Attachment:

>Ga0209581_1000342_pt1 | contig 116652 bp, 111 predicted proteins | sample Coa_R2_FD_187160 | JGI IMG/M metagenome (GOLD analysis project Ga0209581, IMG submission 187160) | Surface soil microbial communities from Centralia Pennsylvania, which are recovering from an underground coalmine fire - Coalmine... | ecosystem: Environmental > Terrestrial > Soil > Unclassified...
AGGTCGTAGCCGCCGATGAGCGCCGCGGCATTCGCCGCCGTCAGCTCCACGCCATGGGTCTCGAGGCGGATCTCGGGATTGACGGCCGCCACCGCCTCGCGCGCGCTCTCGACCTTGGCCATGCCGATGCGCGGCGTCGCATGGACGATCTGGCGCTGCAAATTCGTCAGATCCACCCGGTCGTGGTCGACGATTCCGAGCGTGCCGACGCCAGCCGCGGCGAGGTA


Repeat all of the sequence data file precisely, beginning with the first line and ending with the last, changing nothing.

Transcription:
>Ga0209581_1000342_pt1 | contig 116652 bp, 111 predicted proteins | sample Coa_R2_FD_187160 | JGI IMG/M metagenome (GOLD analysis project Ga0209581, IMG submission 187160) | Surface soil microbial communities from Centralia Pennsylvania, which are recovering from an underground coalmine fire - Coalmine... | ecosystem: Environmental > Terrestrial > Soil > Unclassified...
AGGTCGTAGCCGCCGATGAGCGCCGCGGCATTCGCCGCCGTCAGCTCCACGCCATGGGTCTCGAGGCGGATCTCGGGATTGACGGCCGCCACCGCCTCGCGCGCGCTCTCGACCTTGGCCATGCCGATGCGCGGCGTCGCATGGACGATCTGGCGCTGCAAATTCGTCAGATCCACCCGGTCGTGGTCGACGATTCCGAGCGTGCCGACGCCAGCCGCGGCGAGGTA